Mortgage interest rates remain historically low, but buyers are either unwilling or unable to take advantage of the low rates. After three straight weeks of increases in mortgage applications, borrowers backed off last week. This spells more trouble for homebuilders.
According to the Mortgage Bankers Association, the number of mortgage applications fell by -10% last week. Of that total, there were -2.3% fewer applications for new purchases and -12% fewer applications for refinancing. Refinancing accounted for 77.3% of all mortgage applications last week, down from 78.6% in the previous week, which might be slightly better news for new home builders if the total number of applications for new homes had increased.
As it is, builders like KB Home (NYSE: KBH), Lennar Corp. (NYSE: LEN), PulteGroup, Inc. (NYSE: PHM), D.R. Horton, Inc. (NYSE: DHI), and Beazer Homes USA Inc. (NYSE: BZH) will continue to face the dual headwinds of higher inventory at lower prices and hard-to-get credit for new home buyers. The expected spate of foreclosed properties soon to hit the market is also expected to make matters even worse for the builders.
Home sales are reviving a bit in some markets, as we noted our story on the cities where people want to buy homes. All are in sunbelt cities where underwater mortgages and foreclosures have kept prices low, and where many Americans may be looking for a place to retire. One interesting side note to the uptick in home sales in these cities is that buyers may be making all-cash purchases, and foregoing the whole mortgage application process.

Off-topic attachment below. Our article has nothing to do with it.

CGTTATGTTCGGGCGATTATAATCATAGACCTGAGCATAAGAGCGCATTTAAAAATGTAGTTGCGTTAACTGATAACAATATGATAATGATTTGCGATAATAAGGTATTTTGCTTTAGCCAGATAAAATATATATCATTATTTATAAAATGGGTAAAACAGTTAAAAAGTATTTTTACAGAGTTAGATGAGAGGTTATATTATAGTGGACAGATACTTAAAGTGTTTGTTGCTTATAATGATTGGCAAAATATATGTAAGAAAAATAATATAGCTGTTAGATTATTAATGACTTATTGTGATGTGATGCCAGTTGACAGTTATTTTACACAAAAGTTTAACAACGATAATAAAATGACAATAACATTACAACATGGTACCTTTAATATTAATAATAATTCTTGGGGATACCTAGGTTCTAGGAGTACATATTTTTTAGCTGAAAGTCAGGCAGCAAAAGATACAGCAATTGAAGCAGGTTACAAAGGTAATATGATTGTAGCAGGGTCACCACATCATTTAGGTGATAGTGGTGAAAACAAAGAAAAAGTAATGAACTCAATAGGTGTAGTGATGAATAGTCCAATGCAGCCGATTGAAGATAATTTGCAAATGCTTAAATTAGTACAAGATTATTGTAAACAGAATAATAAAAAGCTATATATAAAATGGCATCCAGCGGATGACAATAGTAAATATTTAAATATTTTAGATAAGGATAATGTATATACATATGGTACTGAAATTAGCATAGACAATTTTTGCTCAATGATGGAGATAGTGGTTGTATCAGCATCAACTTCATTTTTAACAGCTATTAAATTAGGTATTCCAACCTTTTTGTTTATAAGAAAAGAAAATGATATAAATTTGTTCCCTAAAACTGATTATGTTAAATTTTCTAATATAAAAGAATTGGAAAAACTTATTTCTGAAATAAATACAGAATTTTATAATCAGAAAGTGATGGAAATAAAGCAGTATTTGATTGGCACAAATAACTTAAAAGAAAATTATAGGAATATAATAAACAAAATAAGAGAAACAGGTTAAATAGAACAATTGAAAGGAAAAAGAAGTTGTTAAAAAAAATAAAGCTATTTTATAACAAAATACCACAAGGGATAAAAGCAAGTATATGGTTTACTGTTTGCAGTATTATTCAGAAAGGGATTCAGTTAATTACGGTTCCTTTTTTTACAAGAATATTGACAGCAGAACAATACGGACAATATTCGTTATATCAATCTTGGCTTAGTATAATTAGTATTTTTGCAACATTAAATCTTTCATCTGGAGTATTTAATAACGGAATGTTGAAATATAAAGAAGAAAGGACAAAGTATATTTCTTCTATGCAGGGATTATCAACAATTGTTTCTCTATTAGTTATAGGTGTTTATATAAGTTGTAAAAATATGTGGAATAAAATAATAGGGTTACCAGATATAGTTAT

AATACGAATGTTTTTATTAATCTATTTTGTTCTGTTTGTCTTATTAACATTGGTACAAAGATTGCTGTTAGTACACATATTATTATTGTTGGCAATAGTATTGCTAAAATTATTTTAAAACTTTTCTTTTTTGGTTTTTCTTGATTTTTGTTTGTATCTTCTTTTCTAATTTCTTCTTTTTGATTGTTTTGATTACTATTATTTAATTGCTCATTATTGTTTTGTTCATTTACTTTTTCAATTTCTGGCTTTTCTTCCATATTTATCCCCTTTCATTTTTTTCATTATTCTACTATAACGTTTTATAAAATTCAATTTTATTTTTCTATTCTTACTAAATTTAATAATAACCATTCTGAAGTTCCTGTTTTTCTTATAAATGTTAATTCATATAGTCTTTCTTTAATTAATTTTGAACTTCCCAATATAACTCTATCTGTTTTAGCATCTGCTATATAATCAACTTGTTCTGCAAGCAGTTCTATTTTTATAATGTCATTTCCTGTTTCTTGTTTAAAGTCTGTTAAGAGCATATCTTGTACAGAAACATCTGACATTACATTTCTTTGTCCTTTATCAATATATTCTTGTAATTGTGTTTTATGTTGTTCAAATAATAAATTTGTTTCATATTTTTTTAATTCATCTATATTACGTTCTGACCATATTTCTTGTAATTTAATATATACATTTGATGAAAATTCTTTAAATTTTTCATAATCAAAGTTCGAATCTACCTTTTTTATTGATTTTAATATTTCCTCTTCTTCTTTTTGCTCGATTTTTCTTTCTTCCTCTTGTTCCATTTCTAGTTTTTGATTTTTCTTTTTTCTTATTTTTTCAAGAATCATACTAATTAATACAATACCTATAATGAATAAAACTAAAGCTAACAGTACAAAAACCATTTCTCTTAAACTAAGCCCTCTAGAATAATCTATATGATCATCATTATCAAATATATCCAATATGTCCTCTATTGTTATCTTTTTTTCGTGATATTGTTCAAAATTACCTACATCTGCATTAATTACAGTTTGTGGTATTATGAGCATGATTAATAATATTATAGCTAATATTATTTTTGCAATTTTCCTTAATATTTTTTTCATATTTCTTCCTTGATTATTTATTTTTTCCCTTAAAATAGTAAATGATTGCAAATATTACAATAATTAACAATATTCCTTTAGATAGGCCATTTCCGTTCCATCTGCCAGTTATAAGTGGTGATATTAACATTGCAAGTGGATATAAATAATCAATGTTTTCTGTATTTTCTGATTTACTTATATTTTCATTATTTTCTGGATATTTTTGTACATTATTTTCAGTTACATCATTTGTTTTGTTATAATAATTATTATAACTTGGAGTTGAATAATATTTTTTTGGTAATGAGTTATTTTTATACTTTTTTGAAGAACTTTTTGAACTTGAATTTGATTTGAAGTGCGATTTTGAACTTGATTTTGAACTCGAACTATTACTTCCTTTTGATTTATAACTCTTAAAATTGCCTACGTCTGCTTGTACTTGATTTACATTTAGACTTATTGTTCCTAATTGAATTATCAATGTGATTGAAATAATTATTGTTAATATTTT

About 30% of US homes sold every month are purchased by all-cash buyers. Nearly 20% of buyers are investors who plan either to rent the property or to flip it as soon as possible. It’s probably no surprise that nearly all these all-cash deals are made on foreclosed or distressed properties. According to the National Association of Realtors, about 30% of all sales in September involved foreclosed or distressed properties.
Another interesting note on mortgages is the rise in 15-year refinancing loans. Last month, 28.8% of all mortgages were of that type. At existing low interest rates, homeowners wanting to stay where they are may be able to refinance and end up paying less per month on a 15-year loan than they are currently paying on a 30-year loan. That assumes, of course, that the homeowner can get approved for the loan.
In September, about 18% of all mortgage applications failed to get approval. Part of the problem has been a lowering of loan limits by lenders, which raises the cost to buyers in areas of expensive homes where buyers need to get a more expensive jumbo mortgage that exceeds $417,000.
The SPDR S&P Homebuilders ETF (NYSE: XHB) is up nearly 2% over the past 12 months, although it has dropped about -1.5% in the first few minutes of trading this morning. The individual homebuilders shares are down anywhere from -1% to -2.25% in early trading as well.